The process could work autonomously as well, no astronaut required.

Fill 'Er Up

A team of Chinese researchers say they managed to convert actual lunar regolith samples into a source of rocket fuel and oxygen — a potential gamechanger for future space explorers hoping to make use of in-situ resources to fuel up for their return journey.

The researchers found that the lunar soil samples can act as a catalyst to convert carbon dioxide and water from astronauts' bodies and environment into methane and oxygen, as detailed in a paper published in the National Science Review.

"In situ resource utilization of lunar soil to achieve extraterrestrial fuel and oxygen production is vital for the human to carry out Moon exploitation missions," lead author Yujie Xiong said in a new statement about the work. "Considering that there are limited human resources at extraterrestrial sites, we proposed to employ the robotic system to perform the whole electrocatalytic CO2 conversion system setup."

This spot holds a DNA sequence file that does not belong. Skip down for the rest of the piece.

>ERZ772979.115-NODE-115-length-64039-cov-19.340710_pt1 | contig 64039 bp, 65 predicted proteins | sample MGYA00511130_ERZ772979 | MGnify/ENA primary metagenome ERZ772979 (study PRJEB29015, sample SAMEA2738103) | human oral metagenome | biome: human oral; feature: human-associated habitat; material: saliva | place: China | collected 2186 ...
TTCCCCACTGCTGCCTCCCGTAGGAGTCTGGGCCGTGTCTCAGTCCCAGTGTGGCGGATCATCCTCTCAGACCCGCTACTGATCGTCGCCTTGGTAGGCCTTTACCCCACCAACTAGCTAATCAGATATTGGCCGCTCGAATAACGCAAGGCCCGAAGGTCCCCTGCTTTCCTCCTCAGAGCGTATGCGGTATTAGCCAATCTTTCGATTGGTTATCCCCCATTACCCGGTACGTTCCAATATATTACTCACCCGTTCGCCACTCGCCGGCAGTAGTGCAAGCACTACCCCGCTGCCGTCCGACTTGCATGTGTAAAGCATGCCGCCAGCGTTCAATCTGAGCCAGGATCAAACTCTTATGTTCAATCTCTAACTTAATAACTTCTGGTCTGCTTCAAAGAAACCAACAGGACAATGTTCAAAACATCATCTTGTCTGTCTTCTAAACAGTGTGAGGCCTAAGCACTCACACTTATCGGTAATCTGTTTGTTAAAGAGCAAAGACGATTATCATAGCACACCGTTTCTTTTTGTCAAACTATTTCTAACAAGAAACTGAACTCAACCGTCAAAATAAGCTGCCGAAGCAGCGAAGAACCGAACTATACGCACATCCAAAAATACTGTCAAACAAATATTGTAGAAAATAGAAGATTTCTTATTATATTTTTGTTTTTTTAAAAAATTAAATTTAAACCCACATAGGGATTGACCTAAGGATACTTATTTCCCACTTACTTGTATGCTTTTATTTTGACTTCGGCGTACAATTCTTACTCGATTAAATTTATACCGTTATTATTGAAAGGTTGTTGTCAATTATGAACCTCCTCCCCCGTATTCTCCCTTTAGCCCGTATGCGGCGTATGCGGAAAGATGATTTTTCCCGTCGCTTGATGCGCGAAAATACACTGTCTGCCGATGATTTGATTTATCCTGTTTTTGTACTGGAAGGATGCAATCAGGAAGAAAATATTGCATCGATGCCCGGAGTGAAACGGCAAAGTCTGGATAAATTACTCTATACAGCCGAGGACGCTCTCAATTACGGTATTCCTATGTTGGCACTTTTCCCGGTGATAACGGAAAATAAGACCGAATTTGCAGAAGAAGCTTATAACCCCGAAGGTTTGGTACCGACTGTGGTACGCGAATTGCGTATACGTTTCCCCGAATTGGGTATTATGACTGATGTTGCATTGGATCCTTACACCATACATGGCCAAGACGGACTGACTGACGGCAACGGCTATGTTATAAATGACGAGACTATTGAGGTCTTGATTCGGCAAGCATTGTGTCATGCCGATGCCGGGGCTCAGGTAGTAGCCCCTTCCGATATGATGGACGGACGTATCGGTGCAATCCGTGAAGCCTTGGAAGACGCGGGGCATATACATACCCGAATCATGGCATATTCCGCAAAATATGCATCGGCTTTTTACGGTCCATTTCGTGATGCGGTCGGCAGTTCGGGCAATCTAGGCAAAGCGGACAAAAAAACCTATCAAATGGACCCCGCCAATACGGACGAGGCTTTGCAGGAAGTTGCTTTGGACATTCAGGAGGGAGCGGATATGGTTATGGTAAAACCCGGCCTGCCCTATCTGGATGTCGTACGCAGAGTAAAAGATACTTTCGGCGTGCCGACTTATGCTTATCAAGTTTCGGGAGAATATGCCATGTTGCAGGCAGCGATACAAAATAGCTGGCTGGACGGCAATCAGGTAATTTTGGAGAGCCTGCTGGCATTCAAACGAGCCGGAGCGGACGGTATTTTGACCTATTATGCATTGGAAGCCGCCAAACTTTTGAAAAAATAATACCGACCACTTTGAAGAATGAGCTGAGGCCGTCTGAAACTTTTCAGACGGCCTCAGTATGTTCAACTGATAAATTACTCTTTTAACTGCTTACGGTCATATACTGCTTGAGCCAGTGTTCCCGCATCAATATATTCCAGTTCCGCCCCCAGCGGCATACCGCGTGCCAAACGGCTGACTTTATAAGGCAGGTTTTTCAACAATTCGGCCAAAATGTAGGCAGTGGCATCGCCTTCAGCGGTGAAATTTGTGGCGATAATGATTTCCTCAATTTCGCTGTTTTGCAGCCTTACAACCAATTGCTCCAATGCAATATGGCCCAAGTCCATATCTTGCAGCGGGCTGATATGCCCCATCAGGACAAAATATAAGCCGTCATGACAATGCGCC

That means we could have a much better shot at carrying out longer duration explorations of the lunar surface in the near future.

Set It, Forget It

According to the paper, which builds on previous research suggesting lunar soil can generate oxygen and fuel, this process can be completed using uncrewed systems, even in the absence of astronauts.

In an experiment, the team used samples from China's Chang'e-5 mission, which landed in Inner Mongolia back in December 2020 — the first lunar soil returned to Earth since 1976.

The Moon soil effectively acted as a catalyst, enabling the electrocatalytic conversion of carbon dioxide into methane and oxygen.

"No significant difference can be observed between the manned and unmanned systems, which further suggests the high possibility of imitating our proposed system in extraterrestrial sites and proves the feasibility of further optimizing catalyst recipes on the Moon," the researchers conclude in their paper.


But there's one big hurdle to still overcome: liquifying carbon dioxide is anything but easy given the Moon's frosty atmosphere, as condensing the gas requires a significant amount of heat, as New Scientist reported earlier this year.

Still, it's a tantalizing prospect: an autonomous machine chugging away, pumping out oxygen and fuel for future visitors. But for now, it's not much more than a proof of concept.

READ MORE: Scientists investigate using lunar soils to sustainably supply oxygen and fuels on the moon [Science China Press]

More on lunar soil: Bad News! The Plants Grown in Moon Soil Turned Out Wretched

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